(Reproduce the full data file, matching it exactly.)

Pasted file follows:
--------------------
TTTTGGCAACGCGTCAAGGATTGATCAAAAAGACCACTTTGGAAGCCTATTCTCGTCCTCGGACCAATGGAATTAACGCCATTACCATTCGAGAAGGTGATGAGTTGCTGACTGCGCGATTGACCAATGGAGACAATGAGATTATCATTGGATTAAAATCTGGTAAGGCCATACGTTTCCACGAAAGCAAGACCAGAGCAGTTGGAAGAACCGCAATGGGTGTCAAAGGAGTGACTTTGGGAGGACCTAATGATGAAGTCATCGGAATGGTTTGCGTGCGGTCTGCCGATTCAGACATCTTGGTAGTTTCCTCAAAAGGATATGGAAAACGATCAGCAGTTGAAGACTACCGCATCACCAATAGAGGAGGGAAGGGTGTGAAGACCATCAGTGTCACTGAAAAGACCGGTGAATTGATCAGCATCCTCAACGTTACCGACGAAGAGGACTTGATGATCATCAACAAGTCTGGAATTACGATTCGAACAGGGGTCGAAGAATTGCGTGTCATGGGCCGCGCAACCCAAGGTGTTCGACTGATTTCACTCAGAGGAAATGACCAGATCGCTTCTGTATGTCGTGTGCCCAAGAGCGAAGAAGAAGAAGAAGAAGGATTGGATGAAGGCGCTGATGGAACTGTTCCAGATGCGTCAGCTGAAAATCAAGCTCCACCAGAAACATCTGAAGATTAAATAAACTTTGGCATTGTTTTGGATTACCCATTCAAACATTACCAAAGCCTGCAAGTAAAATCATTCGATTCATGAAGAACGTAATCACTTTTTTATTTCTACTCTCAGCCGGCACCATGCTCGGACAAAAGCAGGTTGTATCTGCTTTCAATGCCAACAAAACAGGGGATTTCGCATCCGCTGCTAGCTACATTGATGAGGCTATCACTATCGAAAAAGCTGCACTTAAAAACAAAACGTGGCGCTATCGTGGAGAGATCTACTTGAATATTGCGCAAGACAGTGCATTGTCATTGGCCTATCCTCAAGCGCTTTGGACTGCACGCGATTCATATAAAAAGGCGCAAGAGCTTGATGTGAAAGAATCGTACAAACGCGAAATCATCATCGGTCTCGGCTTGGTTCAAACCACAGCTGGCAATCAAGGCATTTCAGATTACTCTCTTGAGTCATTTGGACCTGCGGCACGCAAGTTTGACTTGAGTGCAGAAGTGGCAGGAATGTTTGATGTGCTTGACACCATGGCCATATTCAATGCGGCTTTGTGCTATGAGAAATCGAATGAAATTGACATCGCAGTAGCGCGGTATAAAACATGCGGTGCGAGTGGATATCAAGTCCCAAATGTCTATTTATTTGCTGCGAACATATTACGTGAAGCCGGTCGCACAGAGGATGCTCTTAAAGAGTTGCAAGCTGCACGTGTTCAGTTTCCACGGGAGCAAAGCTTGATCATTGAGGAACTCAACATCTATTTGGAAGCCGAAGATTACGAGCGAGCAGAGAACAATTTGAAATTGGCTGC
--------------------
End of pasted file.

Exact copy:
TTTTGGCAACGCGTCAAGGATTGATCAAAAAGACCACTTTGGAAGCCTATTCTCGTCCTCGGACCAATGGAATTAACGCCATTACCATTCGAGAAGGTGATGAGTTGCTGACTGCGCGATTGACCAATGGAGACAATGAGATTATCATTGGATTAAAATCTGGTAAGGCCATACGTTTCCACGAAAGCAAGACCAGAGCAGTTGGAAGAACCGCAATGGGTGTCAAAGGAGTGACTTTGGGAGGACCTAATGATGAAGTCATCGGAATGGTTTGCGTGCGGTCTGCCGATTCAGACATCTTGGTAGTTTCCTCAAAAGGATATGGAAAACGATCAGCAGTTGAAGACTACCGCATCACCAATAGAGGAGGGAAGGGTGTGAAGACCATCAGTGTCACTGAAAAGACCGGTGAATTGATCAGCATCCTCAACGTTACCGACGAAGAGGACTTGATGATCATCAACAAGTCTGGAATTACGATTCGAACAGGGGTCGAAGAATTGCGTGTCATGGGCCGCGCAACCCAAGGTGTTCGACTGATTTCACTCAGAGGAAATGACCAGATCGCTTCTGTATGTCGTGTGCCCAAGAGCGAAGAAGAAGAAGAAGAAGGATTGGATGAAGGCGCTGATGGAACTGTTCCAGATGCGTCAGCTGAAAATCAAGCTCCACCAGAAACATCTGAAGATTAAATAAACTTTGGCATTGTTTTGGATTACCCATTCAAACATTACCAAAGCCTGCAAGTAAAATCATTCGATTCATGAAGAACGTAATCACTTTTTTATTTCTACTCTCAGCCGGCACCATGCTCGGACAAAAGCAGGTTGTATCTGCTTTCAATGCCAACAAAACAGGGGATTTCGCATCCGCTGCTAGCTACATTGATGAGGCTATCACTATCGAAAAAGCTGCACTTAAAAACAAAACGTGGCGCTATCGTGGAGAGATCTACTTGAATATTGCGCAAGACAGTGCATTGTCATTGGCCTATCCTCAAGCGCTTTGGACTGCACGCGATTCATATAAAAAGGCGCAAGAGCTTGATGTGAAAGAATCGTACAAACGCGAAATCATCATCGGTCTCGGCTTGGTTCAAACCACAGCTGGCAATCAAGGCATTTCAGATTACTCTCTTGAGTCATTTGGACCTGCGGCACGCAAGTTTGACTTGAGTGCAGAAGTGGCAGGAATGTTTGATGTGCTTGACACCATGGCCATATTCAATGCGGCTTTGTGCTATGAGAAATCGAATGAAATTGACATCGCAGTAGCGCGGTATAAAACATGCGGTGCGAGTGGATATCAAGTCCCAAATGTCTATTTATTTGCTGCGAACATATTACGTGAAGCCGGTCGCACAGAGGATGCTCTTAAAGAGTTGCAAGCTGCACGTGTTCAGTTTCCACGGGAGCAAAGCTTGATCATTGAGGAACTCAACATCTATTTGGAAGCCGAAGATTACGAGCGAGCAGAGAACAATTTGAAATTGGCTGC